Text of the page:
Retiring K9 Defender is a ‘Good Boy’

  • Published
  • By R.J. Oriez
  • 88th Air Base Wing Public Affairs

WRIGHT-PATTERSON AIR FORCE BASE, Ohio—The radio on the podium, next to the microphone, crackled to life.

“Kilo-8, control. Kilo-8, control. Kilo-8, this is control. This is the last call for Kilo-8”

The last call is a poignant moment in the retirement ceremony of a peace officer—whether it is for a civilian police officer or a military defender. Normally, the dispatcher will go on to say good things about the retiree and to wish them well.

This one was a bit different. The dispatcher called Kilo-8 a “robot dog.” But, in Kilo-8’s circle, that is one of the highest forms of compliment. Another one is “good boy.”

Kilo-8 was the call sign for Military Working Dog Ddesmond, 88th Security Forces Squadron, and he retired during a ceremony Nov. 30, 2023, in the Wright-Patt Club.

Tech. Sgt. Christopher Bennett, 88 SFS, Ddesmond’s last handler, explained the robot-dog reference.

“His obedience level. He is like a robot,” Bennett said. “You tell him something, he'll do it.”

It is a sentiment shared by Ddesmond’s previous handlers.

Staff Sgt. Austin Stoeke—currently with 51 SFS, Osan Air Base, South Korea—said Ddesmond was like that from the beginning.

“When we first got him at Wright-Patt, he was about as robotic as a dog could be,” Stoeke said. “He knew all the standard commands, and he was very good at all of the aspects of his job.”

Senior Airman Brian Chalk, 8 SFS, Kunsan Air Base, South Korea, remembers Ddesmond the same.

“Far as a working dog, he was like a push button robot dog. Anything you told him to do, he did it instantly without hesitation.” Chalk said.

Robot is not the only word people uniformly use to describe Ddesmond.

“Once you get working with him and get around him, you realize how much of a sweetheart he is,” Bennett said. “He wants to just be around you and please you. That is his biggest job.”

“He's an incredibly sweet dog as long as you're not a bad guy or wearing a bite suit,” Stoeke said.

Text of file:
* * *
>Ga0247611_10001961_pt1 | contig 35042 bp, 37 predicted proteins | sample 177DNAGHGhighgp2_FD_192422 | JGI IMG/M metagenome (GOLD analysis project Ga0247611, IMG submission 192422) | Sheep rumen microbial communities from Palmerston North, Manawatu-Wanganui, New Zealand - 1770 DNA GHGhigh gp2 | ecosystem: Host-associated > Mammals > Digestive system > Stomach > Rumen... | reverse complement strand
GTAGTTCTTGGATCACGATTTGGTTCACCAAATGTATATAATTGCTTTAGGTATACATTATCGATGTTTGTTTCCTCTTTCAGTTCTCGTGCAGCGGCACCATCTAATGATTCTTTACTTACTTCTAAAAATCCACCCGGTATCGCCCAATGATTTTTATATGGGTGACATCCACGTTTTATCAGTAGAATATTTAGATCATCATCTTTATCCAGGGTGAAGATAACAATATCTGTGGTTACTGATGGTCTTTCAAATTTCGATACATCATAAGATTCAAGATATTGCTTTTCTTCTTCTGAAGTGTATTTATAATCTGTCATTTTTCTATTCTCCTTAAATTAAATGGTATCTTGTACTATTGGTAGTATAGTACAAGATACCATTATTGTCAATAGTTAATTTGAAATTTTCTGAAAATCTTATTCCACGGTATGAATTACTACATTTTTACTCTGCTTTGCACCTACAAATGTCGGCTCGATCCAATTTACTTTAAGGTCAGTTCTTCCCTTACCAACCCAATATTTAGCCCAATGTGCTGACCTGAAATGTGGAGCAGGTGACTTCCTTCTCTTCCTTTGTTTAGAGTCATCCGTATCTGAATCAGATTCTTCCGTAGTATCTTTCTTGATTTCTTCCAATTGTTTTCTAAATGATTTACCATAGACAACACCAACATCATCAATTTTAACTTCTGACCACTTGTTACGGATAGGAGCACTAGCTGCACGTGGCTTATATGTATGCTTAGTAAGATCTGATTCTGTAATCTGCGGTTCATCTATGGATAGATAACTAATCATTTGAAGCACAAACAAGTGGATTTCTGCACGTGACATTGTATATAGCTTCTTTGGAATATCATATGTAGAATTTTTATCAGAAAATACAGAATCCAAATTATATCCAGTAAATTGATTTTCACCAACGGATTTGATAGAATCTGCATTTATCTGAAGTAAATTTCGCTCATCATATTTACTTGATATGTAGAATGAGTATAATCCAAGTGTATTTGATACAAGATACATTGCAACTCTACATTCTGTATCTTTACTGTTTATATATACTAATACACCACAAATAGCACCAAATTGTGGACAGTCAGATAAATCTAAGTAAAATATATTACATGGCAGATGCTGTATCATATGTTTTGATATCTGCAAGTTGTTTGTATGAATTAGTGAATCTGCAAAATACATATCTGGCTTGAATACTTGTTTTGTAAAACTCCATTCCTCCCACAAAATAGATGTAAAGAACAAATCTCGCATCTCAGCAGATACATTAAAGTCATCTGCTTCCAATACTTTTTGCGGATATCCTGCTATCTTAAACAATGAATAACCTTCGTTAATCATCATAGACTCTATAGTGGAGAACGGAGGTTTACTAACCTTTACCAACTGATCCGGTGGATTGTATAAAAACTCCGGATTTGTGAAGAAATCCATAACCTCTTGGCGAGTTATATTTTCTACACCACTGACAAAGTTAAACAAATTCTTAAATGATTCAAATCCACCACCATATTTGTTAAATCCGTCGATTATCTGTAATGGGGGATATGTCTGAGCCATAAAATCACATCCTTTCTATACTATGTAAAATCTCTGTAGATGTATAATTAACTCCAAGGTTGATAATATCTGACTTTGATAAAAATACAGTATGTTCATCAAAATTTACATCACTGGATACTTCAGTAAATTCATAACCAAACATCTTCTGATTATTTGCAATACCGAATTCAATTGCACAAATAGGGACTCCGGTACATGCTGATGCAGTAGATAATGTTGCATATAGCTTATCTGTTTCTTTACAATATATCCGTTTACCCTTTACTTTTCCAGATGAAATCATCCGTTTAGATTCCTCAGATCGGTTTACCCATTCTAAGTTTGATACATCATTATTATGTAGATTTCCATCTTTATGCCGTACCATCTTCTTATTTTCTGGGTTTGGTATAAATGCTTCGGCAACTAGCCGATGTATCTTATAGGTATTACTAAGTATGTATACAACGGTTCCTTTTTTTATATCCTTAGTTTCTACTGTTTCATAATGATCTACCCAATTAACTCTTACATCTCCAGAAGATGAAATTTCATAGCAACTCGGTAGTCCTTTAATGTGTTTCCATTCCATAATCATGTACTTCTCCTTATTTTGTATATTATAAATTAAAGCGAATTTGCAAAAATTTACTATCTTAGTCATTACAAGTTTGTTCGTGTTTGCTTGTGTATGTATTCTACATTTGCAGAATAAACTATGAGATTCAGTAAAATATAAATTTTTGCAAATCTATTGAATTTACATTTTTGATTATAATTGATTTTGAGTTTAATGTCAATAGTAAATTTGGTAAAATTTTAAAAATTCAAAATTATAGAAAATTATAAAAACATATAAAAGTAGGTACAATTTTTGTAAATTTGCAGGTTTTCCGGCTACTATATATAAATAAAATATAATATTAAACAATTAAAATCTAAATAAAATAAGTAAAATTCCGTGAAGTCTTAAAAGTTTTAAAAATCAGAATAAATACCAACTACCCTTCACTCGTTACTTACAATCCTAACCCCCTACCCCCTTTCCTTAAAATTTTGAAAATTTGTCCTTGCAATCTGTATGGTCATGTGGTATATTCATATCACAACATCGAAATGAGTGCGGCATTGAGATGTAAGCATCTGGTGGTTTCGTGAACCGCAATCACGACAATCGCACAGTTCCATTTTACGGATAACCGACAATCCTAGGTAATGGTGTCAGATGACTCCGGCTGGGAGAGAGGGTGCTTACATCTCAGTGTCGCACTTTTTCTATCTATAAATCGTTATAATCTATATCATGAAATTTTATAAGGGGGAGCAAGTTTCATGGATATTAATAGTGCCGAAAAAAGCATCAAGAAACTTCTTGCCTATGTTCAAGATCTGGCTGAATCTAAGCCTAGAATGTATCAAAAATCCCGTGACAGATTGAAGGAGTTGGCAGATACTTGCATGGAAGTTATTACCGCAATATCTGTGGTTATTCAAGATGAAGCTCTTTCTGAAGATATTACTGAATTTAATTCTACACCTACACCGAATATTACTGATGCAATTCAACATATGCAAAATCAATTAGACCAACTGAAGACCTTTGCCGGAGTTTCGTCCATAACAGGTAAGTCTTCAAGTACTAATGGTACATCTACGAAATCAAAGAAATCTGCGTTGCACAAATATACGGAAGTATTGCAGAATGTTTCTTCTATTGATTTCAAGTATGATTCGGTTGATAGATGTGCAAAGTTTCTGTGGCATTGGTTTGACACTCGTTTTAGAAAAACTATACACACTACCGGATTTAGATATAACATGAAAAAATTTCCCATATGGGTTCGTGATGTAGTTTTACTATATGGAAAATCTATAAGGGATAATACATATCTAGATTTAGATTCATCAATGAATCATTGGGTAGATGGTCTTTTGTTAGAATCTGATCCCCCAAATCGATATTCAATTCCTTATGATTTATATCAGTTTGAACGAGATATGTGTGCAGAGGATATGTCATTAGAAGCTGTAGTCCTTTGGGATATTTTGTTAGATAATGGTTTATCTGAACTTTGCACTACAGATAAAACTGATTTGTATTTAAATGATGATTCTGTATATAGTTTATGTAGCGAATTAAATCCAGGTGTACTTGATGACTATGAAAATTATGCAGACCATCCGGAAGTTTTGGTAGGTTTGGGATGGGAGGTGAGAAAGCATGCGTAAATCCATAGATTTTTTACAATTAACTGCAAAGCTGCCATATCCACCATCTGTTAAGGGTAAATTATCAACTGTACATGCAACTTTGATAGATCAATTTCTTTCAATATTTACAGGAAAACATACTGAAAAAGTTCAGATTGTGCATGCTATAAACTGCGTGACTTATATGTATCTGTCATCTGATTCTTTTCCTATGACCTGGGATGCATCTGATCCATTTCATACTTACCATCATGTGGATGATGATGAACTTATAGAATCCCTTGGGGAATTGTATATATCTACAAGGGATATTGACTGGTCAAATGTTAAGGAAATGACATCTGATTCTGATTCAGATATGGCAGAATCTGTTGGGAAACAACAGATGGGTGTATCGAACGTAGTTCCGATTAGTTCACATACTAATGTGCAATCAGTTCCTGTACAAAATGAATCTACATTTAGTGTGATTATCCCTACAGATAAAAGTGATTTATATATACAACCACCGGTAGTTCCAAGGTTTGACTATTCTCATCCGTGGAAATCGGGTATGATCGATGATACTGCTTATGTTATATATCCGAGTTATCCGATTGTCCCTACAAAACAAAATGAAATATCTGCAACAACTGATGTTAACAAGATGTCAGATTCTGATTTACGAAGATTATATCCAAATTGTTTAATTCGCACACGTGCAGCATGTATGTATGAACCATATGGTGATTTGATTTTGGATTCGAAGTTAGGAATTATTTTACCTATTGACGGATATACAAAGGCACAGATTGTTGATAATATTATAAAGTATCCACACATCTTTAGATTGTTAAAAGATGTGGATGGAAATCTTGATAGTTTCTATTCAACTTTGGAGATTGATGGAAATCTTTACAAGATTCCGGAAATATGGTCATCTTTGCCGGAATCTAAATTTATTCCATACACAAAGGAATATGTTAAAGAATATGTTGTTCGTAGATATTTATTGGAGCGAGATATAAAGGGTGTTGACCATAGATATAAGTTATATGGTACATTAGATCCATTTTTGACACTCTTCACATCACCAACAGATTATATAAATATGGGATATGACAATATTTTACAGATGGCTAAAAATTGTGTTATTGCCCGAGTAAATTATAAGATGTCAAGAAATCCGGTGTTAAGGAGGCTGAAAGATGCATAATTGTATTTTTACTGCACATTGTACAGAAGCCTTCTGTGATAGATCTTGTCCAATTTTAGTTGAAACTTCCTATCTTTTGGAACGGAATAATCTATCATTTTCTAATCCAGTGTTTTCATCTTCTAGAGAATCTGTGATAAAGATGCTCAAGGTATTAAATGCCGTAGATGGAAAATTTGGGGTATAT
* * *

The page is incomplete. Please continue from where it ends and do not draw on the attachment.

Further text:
Stoeke and Ddesmond deployed as a team to Air Base 201, Niger, Africa.

“He lived with me in my little room on deployment, because we didn't have a kennel,” Stoeke said. “We were together almost 24/7. We would go to work. We would come back. He would sleep on the bed with me.”

Ddesmond was born into the Air Force, which explains the double letter at the start of his name. Ddesmond came from the military working dog breeding program at Lackland Air Force Base, San Antonio, Texas. All dogs that come from the program have double letters at the start of their names.

Maj. Thomas Uhl, 88 SFS commander, explained that Ddesmond’s career was cut short due to complications with recovery following an ACL surgery.

“It's the same things we have with any military member going through and getting medically retired because, during the course of their duties, they got hurt” Uhl said.  Uhl added, “You know, handlers and their dogs, they're a very tight, tight community.”

Although medically retired,  bonds are formed between fellow Airmen. Chalk and Ddesmond will be spending more time together soon as he will adopt his K9 companion after returning from a deployment. Until then, Chalk's sister will care for Ddesmond.

“I felt like we had a really great bond for the short time that we were together and he's a super sweet dog,” Chalk said. “He just deserves to have a couch to lay on and I want to make sure he has that.”

Back at the ceremony, the dispatcher finishes the last call.

“Your presence will be greatly missed. Most importantly, enjoy being a dog. You have been relieved of duty. We have it from here. Good boy Ddesmond.”